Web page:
Loss of capacity does not automatically terminate solicitor’s retainer

18 February 2014 by

Anoxic-Brain-InjuriesBlankley v Central Manchester and Manchester Children’s University Hospitals NHS Trust, Phillips J with assessors, 5 February 2014 – read judgment

Upholding the rights of individuals who lack the mental capacity to conduct proceedings can be a minefield for the unwary or even, as shown by this case, the wary. The point at issue before the court was whether, where a party loses mental capacity in the course of proceedings, such loss of capacity has the automatic and immediate effect of terminating their solicitor’s retainer.

The determination of the point was of particular importance in this case where Ms Blankley’s solicitors had been acting under a CFA entered into before the changes brought about on 1 April 2013 by reason of the Legal Aid, Sentencing and Punishment of Offenders Act 2012. If the CFA was found to have been terminated by Ms Blankley’s supervening incapacity, then under the new regime there would be no means of replicating the terms of the CFA. On one view therefore this was a case about how much the Claimant’s solicitors would get paid. However, looked at more widely, it raised the question of the extent to which a court-appointed deputy merely steps into the shoes of a party who loses capacity in the course of litigation and/or may step out of those shoes if and when capacity is regained.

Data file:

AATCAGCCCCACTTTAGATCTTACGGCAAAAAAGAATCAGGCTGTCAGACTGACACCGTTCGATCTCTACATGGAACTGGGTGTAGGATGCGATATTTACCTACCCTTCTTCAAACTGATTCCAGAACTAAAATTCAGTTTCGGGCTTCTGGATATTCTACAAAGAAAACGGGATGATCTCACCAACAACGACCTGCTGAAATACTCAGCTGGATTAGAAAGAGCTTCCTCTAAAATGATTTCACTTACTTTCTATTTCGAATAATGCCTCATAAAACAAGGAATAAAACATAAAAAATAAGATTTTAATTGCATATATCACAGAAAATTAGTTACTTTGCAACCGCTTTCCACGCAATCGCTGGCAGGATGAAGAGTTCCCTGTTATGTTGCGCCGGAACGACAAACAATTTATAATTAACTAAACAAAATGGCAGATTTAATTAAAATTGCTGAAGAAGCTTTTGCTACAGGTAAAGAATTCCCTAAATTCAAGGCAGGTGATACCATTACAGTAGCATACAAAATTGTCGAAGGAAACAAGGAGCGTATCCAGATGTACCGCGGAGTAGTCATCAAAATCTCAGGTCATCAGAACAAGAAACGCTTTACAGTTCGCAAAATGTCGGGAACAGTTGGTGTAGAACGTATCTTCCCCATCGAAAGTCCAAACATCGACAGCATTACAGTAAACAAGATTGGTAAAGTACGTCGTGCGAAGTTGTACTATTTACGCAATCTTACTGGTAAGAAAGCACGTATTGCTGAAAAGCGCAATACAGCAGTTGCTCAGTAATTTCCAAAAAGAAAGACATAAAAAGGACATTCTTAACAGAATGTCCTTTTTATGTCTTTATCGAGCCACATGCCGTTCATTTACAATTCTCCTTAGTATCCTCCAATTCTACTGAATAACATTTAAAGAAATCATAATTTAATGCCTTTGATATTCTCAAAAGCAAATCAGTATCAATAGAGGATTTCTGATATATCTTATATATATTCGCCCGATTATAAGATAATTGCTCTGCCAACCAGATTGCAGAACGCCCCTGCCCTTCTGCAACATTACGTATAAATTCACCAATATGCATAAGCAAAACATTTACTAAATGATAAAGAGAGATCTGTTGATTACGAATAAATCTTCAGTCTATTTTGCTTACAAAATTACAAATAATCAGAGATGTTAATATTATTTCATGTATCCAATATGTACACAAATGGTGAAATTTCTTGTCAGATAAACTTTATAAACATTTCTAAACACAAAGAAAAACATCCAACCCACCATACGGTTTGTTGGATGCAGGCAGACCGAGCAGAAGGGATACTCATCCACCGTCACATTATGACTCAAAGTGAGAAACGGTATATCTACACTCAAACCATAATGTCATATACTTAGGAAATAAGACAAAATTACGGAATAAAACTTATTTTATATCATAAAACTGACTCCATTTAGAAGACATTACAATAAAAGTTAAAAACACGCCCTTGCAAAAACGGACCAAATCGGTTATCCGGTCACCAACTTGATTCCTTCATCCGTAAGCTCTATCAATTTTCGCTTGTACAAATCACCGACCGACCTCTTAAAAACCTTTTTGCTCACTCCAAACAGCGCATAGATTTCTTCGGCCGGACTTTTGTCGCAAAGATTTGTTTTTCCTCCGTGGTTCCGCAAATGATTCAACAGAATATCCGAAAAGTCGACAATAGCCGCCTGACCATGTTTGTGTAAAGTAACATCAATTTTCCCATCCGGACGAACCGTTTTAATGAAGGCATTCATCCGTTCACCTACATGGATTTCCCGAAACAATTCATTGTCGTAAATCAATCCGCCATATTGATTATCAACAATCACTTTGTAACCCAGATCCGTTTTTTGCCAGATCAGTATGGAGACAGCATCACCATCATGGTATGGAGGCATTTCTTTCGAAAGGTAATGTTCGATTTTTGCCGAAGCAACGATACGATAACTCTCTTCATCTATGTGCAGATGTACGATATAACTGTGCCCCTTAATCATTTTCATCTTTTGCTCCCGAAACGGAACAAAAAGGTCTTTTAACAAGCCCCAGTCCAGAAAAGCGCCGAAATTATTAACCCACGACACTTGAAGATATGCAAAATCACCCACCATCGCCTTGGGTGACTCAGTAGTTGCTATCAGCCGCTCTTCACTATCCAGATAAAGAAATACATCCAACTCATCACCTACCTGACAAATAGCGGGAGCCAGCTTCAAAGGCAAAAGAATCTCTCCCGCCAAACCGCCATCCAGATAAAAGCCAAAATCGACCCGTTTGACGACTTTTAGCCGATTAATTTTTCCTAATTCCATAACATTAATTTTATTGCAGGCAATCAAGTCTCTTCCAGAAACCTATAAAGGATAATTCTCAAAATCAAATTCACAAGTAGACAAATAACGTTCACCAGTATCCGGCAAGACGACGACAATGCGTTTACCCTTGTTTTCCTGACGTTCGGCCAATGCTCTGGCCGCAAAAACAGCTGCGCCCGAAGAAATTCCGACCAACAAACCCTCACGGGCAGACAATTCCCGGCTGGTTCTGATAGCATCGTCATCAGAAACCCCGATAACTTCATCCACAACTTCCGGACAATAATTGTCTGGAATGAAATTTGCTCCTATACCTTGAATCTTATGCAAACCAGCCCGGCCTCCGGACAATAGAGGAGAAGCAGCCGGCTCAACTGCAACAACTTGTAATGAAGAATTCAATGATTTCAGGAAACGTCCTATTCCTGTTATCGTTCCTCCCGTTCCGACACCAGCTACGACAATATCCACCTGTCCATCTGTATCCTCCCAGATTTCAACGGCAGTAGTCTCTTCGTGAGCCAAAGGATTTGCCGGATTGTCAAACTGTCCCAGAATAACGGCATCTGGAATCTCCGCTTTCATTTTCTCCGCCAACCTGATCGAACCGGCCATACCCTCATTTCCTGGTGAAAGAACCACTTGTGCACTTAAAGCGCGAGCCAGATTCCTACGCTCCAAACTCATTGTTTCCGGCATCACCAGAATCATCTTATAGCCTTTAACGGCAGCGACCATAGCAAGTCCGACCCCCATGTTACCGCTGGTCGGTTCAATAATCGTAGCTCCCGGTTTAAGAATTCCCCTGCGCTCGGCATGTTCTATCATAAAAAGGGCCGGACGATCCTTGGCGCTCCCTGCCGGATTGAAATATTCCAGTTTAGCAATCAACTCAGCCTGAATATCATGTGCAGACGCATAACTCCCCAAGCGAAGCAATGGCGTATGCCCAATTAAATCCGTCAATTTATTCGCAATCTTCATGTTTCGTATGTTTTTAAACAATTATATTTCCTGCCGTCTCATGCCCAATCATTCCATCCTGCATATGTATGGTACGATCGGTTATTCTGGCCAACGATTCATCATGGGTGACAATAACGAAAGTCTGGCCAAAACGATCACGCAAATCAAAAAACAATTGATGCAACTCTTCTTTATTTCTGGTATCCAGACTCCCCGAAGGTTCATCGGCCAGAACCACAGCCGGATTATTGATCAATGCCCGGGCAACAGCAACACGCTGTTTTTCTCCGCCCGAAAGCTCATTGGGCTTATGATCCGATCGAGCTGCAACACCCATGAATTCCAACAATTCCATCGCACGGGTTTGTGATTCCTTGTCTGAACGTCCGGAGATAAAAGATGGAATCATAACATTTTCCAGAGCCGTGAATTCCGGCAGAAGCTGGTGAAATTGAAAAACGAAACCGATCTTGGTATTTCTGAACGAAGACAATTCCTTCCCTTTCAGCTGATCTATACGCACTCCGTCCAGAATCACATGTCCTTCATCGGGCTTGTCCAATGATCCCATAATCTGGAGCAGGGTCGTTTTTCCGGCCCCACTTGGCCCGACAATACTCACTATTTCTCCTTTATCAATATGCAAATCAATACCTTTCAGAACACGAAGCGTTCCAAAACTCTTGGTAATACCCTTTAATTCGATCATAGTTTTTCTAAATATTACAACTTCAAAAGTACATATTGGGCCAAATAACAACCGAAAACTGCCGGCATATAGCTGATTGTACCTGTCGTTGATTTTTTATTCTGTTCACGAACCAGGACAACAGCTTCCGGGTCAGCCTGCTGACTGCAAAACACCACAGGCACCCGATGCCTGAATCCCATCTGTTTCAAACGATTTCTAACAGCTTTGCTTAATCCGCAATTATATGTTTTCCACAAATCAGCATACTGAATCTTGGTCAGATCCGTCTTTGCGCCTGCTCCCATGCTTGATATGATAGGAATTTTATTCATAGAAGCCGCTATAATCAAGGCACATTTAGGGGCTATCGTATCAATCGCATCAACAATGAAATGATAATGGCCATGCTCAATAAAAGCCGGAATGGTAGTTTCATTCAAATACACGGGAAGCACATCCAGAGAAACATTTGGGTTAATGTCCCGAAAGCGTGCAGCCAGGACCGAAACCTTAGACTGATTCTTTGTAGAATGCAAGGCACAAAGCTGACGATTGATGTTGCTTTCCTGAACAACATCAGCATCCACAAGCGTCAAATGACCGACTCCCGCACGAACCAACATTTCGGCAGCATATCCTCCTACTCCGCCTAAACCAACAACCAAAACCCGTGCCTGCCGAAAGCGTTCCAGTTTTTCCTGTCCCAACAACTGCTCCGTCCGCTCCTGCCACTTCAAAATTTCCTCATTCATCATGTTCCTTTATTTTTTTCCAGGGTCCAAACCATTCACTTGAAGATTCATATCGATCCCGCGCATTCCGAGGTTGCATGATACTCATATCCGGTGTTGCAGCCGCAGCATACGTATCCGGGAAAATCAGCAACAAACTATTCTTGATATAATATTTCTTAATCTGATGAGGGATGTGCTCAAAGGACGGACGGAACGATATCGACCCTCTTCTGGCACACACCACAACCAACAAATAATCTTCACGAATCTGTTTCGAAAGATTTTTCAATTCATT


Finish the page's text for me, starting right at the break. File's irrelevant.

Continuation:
In 1999 the claimant suffered anoxic brain damage following cardio-respiratory arrest during surgery at the defendant’s hospital. In 2002 she brought a claim with the benefit of legal aid, at that time acting through her father as litigation friend. A compromise was reached that she be paid 95% of damages and judgment was entered to that effect. By May 2005 the claimant had regained mental capacity and an order was made that she carry on the (quantum only) proceedings without a litigation friend. Her legal aid certificate was discharged and the next day she entered into a CFA with her solicitors. In February 2007 further assessments of the claimant by psychiatrists determined that she no longer had mental capacity to conduct her own affairs and could not provide instructions in relation to her ongoing claim. An application was made to the Court of Protection for the appointment of a professional receiver (since 1 October 2007 deemed to be the claimant’s deputy), which was granted. Settlement was eventually reached in the sum of £2.6m plus costs. In response to the Claimant’s bill of costs the Defendant raised the issue of the recoverability of costs for work done after the appointment of the receiver/deputy. The costs in issue were about £185,000. In short, the costs judge at first instance disallowed those costs on the basis that there was no valid retainer for that work once the Claimant lacked the mental capacity to conduct the litigation.